One Approach to Encourage Users to Run Google Sheet-Bound Apps Script When They First Make a Copy of the File

Run Google Apps Script when setting up a new Google Sheet before revealing other tabs_v2Run Google Apps Script when setting up a new Google Sheet before revealing other tabs_v2

I quite often get called upon by clients to create Google Sheet templates that have Google Apps Script Automations bound to them. Sometimes these Google Sheets require an automated setup process to run things like gathering initial data, setting up time triggers, approving scopes connected to onEdit() or onOpen() triggers or renaming connected forms and their contents.

One of the challenges is getting new owners of the duplicated template Google Sheet to run the bound script before they dive into working on the Google Sheet (Often, only to discover that things aren’t working how they want them to). It can be a frustrating step for both the user and the developer.

Another issue that also arises is when a user runs a script for the first time. The user will need to give permission to the scopes that will be used to run the bound script. After authorising the script to run, the script will not continue to run and will require the script to be run a second time to execute the process.

After quite a lot of trial and error, I have devised a pretty solid approach that seems to have the most success in getting users to run through the authorisation of scopes and then run the startup script.

Here are the basic steps:

  1. User makes a copy of the Google Sheet template
  2. User only sees a ‘Setup’ sheet tab containing two buttons and instructions. All other tabs are hidden for now.

    Run Script before exposing the rest of a template Google Sheet
    Click to Expand!
  3. User clicks the first button to ‘Authorise’ the script scopes.
  4. User clicks the second button to run the startup script.
  5. The ‘Setup’ tab will be deleted and all selected sheet tabs will be displayed.

The Setup Google Sheet Tab

You don’t have to reinvent the wheel. You can grab a copy of the ‘Setup’ Google Sheet tab mentioned above and insert it into your own project. I’ll explain why its features seem to make it so effective in a moment.

Alternative you can make your own version based on the discussion about its features below.

Here is the link to the sheet:

Setup Google Sheet

To add the Sheet Tab to your own Google Sheets template:

  1. Select the ‘Template Setup’ sheet tab dropdown (dropup? ?) menu.
  2. Select ‘Copy to’.
  3. Select ‘Existing spreadsheet’.
  4. A dialogue box will appear.
  5. Select the file you want to add the sheet tab to.
  6. Note! The Sheet tab name will have ‘Copy’ added to it in your target Google Sheet. Simply double click the sheet tab name to rename it.

Runs Script before exposing the rest of a template Google Sheet_copy setup sheet tab to another sheet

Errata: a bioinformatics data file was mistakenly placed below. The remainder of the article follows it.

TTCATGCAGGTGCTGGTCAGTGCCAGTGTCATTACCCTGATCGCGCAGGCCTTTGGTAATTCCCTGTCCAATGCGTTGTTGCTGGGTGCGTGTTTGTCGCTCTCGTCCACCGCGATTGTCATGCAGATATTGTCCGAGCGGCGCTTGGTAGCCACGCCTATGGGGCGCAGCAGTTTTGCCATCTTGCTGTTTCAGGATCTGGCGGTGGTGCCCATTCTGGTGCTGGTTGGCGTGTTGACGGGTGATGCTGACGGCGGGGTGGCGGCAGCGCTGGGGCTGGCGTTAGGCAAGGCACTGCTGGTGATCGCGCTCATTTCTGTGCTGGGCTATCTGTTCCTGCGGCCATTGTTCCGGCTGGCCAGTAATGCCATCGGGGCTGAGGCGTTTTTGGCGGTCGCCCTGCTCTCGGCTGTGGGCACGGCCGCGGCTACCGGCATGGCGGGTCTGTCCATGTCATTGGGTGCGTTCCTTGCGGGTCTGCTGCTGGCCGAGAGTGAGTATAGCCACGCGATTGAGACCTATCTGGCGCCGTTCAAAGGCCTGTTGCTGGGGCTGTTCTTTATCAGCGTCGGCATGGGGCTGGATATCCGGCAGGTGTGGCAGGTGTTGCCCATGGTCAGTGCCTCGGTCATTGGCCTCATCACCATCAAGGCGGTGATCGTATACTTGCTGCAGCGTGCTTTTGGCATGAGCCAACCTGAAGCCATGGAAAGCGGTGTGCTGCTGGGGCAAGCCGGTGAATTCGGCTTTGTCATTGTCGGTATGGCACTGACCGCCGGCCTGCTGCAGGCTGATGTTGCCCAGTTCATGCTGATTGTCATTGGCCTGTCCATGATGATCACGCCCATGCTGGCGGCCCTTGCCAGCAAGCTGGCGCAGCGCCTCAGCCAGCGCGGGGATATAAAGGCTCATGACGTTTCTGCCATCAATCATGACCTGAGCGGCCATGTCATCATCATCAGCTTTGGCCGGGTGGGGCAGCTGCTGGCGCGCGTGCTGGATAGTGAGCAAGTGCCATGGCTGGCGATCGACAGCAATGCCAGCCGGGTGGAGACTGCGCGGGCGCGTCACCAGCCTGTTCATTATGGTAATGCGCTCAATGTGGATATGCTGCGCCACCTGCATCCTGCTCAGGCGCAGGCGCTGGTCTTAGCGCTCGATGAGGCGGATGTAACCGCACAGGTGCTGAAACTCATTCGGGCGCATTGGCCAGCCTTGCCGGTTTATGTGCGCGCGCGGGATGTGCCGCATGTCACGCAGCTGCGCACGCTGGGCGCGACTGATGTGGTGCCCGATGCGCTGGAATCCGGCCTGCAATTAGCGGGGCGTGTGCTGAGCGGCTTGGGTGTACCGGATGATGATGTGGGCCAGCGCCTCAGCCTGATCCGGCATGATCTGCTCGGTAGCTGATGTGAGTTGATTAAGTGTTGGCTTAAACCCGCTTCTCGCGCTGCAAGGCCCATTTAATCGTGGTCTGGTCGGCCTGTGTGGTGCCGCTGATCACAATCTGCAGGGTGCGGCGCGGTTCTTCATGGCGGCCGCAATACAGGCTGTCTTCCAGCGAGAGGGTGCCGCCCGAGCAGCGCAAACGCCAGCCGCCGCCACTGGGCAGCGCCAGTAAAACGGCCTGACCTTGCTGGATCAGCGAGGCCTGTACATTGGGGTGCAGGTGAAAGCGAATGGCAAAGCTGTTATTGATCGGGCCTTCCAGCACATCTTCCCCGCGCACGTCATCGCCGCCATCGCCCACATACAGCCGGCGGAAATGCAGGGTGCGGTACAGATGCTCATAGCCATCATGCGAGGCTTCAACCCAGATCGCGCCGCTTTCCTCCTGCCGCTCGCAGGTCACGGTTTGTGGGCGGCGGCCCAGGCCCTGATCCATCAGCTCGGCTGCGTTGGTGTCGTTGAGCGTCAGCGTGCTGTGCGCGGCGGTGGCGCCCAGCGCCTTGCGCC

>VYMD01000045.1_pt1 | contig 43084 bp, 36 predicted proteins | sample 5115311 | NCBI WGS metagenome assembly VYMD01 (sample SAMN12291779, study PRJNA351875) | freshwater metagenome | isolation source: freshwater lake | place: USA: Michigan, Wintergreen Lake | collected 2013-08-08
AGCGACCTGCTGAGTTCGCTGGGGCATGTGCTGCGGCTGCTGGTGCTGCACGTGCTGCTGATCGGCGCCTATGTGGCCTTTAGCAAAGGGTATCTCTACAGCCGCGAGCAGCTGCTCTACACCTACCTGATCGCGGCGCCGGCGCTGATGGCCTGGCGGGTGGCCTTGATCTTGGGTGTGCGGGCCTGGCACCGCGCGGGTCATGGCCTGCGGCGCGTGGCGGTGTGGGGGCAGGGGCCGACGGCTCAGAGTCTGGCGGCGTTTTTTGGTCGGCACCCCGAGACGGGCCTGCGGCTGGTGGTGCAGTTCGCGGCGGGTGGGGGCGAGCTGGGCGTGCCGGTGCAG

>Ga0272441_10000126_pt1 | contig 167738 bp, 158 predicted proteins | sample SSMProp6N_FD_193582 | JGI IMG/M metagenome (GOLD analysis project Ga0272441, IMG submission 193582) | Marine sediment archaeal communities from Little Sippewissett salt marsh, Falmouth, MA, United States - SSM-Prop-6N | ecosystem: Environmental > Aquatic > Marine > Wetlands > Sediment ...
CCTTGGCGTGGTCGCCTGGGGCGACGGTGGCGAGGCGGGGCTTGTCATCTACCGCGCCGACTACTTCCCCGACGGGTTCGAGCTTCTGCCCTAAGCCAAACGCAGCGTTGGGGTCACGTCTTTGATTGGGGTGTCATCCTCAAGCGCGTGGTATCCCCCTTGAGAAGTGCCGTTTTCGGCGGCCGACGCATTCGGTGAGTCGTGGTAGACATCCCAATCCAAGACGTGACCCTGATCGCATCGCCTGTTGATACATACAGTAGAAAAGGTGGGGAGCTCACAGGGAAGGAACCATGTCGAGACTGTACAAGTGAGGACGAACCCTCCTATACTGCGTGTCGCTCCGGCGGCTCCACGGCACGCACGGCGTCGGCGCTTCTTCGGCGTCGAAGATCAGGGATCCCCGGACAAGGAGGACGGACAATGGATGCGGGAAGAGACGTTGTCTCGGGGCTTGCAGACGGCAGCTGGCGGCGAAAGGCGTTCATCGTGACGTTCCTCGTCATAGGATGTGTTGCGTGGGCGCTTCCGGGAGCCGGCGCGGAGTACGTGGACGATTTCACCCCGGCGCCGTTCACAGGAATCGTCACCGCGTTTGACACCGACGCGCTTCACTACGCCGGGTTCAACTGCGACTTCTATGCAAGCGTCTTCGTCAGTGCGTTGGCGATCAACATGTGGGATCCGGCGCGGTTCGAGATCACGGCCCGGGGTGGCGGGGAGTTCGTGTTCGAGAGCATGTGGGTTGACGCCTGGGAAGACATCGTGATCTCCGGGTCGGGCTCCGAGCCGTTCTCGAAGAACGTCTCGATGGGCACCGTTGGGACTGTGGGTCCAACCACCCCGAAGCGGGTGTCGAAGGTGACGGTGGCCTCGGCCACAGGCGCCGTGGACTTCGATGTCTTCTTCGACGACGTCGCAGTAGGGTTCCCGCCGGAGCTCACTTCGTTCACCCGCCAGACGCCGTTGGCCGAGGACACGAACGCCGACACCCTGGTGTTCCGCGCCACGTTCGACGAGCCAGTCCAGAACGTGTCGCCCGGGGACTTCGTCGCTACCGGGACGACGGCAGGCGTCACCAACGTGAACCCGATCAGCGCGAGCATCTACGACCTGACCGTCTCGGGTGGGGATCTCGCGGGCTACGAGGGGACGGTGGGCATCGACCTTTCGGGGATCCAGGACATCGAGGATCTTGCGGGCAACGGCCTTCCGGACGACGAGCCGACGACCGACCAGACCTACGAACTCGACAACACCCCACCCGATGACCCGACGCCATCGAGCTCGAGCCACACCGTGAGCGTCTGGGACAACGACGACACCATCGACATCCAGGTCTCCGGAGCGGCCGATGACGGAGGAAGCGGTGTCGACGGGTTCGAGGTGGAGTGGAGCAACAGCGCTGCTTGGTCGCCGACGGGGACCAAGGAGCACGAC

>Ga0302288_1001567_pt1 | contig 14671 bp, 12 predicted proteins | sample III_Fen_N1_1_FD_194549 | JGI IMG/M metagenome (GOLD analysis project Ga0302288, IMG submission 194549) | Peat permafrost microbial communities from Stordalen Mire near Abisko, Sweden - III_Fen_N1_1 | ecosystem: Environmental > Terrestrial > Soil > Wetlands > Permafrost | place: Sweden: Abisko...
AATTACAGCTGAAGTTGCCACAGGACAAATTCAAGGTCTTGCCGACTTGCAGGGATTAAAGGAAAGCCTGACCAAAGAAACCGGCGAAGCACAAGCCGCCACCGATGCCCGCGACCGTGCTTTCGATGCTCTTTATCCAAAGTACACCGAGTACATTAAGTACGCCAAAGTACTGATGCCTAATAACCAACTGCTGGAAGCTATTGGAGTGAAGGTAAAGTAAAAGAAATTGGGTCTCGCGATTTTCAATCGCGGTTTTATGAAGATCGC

Setup Sheet Tab Features

Whether you are creating your own ‘Setup’ sheet tab or reviewing the one provided to make your own, here are some of the features that make it successful.

Runs Script before exposing the rest of a template Google Sheet_breakdown

  1. Clear title: Users might be surprised that they are not seeing the full spreadsheet they intend to work in. So a clear title explaining what is going on is a must.
  2. Brief explanation: A brief explanation that the Sheet the user made a copy of contains scripts that will need to be run before the Sheet will work as expected along with instructions that it will take two steps to complete the process.
  3. Clearly identify the steps: Both in the basic instructions and then reinforced in bold on lines 7 and 23 for step one (authorisation) and step 2 (running the script)
  4. Keep it lean and viewable without scrolling: People don’t like to read. Yeah, yeah, I know, ironic coming from the guy who writes the wordy tutorials. But when it comes to these types of tutorials keeping it lean is key. If a user has gone through this type of process before, then they don’t need a full walkthrough of what to expect and can just quickly follow the basic instructions and get on with it, but…
  5. Also, provide noob instructions: Not everyone is a pro, so it is good to provide more details. The best compromise here, I found was to add further details in a Group that is hidden with a ‘+’ button. Here is what they look like expanded.
    1. Authorisation
      Runs Script before exposing the rest of a template Google Sheet_authorisation detailed instructions

      1. Link to video tutorial: There is a link to a quick explainer video about authorising scripts for the user to come to grips with giving permissions to script scopes.
      2. Step-by-step instructions: that the user can follow to give them confidence that they are following the process correctly.
    2. Run Startup Script: This one is pretty basic and instructions seem to be enough for anyone who is met with this startup page for the first time. You could add more detailed instructions here for your specific needs.